Sir Geoffrey Owen, former editor of the Financial Times, was part of a family living with MS at a time when no effective treatments were available. Since then, great strides have been made in MS research.
Sir Geoffrey has been interviewing top MS scientists to find out where things stand today. In this blog, he tells us how funders need to work together to speed up progress.
Sometimes it feels like we are constantly hearing about research breakthroughs, but many people living with MS – especially progressive MS - have yet to feel all the benefits of these advances.
Part of the reason for this is because developing a new treatment is a very long and complicated process. The average time between initial discovery and licensing is 10-15 years, but the process can take much longer.
The current challenge is to accelerate the pace of scientific progress and bring new medicines into the clinic. For this to happen, scientists who work on MS have to be adequately funded.
Who funds MS research in the UK?
Funding for MS research comes from three main sources
- Government agencies
- Pharmaceutical companies
In all these different organisations, there are people with personal experience of MS working tirelessly to help find treatments for themselves or their loved ones. But the only way that treatments to stop MS are going to become a reality, is if all these funders work together.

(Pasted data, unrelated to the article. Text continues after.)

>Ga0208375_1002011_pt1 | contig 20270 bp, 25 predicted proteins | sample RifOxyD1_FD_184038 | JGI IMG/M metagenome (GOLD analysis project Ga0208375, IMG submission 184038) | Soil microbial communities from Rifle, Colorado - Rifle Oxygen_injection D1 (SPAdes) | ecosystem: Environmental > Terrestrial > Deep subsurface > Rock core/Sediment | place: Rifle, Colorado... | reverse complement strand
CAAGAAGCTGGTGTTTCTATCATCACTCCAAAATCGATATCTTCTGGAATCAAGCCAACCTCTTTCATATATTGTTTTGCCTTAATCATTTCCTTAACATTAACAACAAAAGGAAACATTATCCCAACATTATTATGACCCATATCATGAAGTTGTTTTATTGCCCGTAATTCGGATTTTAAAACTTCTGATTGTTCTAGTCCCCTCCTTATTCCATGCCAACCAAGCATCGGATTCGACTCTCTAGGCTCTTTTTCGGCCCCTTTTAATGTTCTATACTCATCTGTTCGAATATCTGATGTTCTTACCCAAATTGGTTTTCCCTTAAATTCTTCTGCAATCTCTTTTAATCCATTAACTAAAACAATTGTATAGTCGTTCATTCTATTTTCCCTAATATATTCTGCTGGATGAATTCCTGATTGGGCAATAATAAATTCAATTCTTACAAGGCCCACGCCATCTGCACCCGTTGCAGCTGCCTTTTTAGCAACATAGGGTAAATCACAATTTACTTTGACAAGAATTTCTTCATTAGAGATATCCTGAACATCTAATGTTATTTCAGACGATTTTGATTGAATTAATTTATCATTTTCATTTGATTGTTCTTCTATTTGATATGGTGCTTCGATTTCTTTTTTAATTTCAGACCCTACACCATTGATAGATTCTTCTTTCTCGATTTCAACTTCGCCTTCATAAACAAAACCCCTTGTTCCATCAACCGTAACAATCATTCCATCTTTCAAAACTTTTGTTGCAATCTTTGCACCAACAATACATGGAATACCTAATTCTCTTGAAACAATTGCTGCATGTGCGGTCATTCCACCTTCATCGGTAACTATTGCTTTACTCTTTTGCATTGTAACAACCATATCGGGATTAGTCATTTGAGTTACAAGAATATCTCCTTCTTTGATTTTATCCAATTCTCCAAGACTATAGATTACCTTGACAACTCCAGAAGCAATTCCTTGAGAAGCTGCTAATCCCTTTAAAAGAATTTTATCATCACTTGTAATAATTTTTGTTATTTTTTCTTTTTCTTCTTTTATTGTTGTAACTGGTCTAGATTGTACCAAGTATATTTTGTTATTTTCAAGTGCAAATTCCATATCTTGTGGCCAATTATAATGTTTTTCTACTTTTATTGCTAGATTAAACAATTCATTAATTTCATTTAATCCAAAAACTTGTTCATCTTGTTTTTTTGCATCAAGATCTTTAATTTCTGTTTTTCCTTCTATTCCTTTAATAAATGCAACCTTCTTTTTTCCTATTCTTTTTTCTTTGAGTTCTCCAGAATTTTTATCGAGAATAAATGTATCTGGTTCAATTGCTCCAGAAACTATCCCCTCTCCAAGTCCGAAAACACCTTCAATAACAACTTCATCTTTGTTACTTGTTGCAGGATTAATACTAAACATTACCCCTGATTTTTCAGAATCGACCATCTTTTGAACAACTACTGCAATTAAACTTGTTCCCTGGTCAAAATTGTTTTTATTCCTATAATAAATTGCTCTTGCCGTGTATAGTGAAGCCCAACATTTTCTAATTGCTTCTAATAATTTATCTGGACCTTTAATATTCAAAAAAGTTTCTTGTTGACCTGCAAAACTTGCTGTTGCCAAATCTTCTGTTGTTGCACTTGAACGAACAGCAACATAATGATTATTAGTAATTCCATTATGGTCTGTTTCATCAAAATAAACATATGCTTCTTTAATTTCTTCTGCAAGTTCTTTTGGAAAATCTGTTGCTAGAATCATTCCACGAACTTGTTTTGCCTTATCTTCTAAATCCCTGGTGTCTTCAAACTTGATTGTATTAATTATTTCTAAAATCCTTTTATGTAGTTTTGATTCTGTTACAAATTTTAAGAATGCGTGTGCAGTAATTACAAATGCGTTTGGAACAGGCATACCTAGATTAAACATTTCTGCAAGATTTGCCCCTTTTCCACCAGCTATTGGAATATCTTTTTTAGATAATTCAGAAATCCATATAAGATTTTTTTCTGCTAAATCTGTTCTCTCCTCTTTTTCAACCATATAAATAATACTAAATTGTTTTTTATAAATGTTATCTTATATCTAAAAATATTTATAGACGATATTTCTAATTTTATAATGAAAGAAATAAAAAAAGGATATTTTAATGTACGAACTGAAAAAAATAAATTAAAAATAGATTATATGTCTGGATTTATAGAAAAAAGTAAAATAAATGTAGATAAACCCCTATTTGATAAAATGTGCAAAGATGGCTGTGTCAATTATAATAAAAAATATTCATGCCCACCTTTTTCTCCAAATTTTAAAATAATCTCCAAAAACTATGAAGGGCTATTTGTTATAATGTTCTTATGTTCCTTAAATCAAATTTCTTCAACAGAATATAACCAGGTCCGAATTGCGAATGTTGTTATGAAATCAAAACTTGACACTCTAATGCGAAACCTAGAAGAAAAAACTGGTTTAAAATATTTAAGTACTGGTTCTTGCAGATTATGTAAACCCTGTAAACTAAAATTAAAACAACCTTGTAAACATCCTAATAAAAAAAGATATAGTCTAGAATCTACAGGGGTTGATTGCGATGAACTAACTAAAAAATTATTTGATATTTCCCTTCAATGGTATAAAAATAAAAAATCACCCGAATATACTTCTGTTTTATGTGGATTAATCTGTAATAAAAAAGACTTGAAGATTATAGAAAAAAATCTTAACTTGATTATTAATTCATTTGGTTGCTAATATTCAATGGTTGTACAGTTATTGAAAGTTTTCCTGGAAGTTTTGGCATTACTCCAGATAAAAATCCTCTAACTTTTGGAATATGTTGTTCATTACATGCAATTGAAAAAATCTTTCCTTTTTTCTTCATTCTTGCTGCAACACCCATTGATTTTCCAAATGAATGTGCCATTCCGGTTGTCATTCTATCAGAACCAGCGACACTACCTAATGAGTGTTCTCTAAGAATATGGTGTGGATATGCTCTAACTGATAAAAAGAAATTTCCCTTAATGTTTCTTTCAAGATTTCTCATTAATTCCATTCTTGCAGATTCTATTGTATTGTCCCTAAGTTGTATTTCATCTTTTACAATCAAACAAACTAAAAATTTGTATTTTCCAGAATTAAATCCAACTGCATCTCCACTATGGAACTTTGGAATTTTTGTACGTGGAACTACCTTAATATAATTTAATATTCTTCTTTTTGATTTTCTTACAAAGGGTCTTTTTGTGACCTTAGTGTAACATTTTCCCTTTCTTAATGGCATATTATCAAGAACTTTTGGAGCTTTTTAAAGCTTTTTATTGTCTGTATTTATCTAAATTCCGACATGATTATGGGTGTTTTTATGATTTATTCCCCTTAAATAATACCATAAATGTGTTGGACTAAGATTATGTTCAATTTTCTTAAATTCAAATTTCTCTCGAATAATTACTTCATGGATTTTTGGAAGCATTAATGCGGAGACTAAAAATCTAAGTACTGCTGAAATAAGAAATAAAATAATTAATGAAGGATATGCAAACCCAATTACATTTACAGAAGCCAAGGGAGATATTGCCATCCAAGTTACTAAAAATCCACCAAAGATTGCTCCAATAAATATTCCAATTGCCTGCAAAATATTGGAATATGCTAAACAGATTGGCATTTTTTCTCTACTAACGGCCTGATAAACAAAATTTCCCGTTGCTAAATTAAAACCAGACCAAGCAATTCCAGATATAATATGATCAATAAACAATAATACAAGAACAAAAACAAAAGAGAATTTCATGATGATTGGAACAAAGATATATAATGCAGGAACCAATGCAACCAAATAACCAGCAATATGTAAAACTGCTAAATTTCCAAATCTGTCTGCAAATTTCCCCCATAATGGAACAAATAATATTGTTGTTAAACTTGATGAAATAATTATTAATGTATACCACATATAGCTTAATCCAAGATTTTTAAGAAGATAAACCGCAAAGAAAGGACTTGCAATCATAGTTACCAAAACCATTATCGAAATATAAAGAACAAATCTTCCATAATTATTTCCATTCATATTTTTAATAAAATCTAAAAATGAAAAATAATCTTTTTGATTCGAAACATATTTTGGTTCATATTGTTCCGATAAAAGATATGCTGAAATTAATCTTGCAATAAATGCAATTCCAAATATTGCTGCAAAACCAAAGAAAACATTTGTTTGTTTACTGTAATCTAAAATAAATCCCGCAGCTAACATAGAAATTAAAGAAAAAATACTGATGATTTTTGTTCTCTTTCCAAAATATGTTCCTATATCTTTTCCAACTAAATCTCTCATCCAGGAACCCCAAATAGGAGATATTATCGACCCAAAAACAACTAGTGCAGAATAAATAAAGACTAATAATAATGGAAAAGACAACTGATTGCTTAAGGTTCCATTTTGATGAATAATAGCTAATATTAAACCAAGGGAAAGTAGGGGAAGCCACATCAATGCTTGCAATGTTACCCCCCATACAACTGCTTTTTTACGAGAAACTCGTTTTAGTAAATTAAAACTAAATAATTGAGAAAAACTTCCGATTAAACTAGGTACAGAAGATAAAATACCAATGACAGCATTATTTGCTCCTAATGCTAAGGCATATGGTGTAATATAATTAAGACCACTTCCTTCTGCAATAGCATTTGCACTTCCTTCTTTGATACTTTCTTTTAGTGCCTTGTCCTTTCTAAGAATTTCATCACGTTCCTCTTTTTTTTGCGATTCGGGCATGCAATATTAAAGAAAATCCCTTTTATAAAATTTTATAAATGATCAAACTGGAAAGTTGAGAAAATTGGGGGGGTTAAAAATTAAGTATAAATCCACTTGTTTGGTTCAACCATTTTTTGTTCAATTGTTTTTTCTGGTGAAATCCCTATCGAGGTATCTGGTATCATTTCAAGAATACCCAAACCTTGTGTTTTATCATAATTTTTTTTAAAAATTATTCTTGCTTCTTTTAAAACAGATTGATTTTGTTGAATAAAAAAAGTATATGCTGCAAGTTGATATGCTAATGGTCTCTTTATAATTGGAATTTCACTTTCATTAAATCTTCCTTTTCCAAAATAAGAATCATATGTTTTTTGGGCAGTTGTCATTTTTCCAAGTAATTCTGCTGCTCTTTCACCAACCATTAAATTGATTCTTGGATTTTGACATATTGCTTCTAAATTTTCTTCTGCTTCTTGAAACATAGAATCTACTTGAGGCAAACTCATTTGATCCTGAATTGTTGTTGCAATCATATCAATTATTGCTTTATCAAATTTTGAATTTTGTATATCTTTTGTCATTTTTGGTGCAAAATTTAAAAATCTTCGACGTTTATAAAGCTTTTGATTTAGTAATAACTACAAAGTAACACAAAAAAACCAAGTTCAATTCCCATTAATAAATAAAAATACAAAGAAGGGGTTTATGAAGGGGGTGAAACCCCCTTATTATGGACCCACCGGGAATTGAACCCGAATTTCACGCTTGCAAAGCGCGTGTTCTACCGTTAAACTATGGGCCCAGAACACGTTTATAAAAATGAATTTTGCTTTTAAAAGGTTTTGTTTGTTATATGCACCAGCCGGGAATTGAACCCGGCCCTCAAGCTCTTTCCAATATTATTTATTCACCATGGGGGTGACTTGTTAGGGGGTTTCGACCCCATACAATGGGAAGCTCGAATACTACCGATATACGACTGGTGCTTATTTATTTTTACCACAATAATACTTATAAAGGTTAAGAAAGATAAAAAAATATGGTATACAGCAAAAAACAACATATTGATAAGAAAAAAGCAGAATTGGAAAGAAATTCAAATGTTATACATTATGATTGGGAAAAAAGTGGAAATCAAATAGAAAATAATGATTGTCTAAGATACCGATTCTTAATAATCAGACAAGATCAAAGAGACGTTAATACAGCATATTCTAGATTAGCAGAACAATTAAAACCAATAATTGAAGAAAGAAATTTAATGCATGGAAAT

The role of pharmaceutical companies
The development of a new medicine starts in the lab and moves into clinical trials to test safety and efficacy. This is usually when development becomes too expensive for universities and is taken on by a pharmaceutical company.
The pharmaceutical industry is a large spender on research and the industry plays an essential role in developing new medicines. Drug development is risky and expensive. Crucially, most molecules fail at some stage in the process, often after a company has spent a lot of money. So it is only these companies that have the resource to take this risk.
The role of charities
As well as the amount of funding, the sustainability of funding over time is really important. The development of alemtuzumab as a treatment for MS began in the early 1990s, but scientists had difficulty getting funding for clinical trials and pharmaceutical companies didn’t get involved until the 2000s. The treatment could have been available earlier if funding had been more consistent. This is where charities can make a crucial contribution.
Many UK medical charities fund a range of conditions, so there are limits to how much they can make a long term commitment to a specific condition. Such commitment can only come from charities that concentrate on one condition. In MS that is the role of the MS Society.
What is the future for funding progressive MS research?
Research in progressive MS has not yet reached the stage which could attract large-scale investment from the pharmaceutical industry. But some small firms, started by university scientists, are planning trials for potential myelin repair treatments. And we expect that before long the industry will realise the potential and decide to enter the field.
Meanwhile, the MS Society is already funding several progressive MS research initiatives. These include a phase II trial into a potential myelin repair treatment called Bexarotene, the MS-STAT2 trial testing whether simvastatin can slow progression in secondary progressive MS, and our new clinical trials platform which should be launched at the end of this year.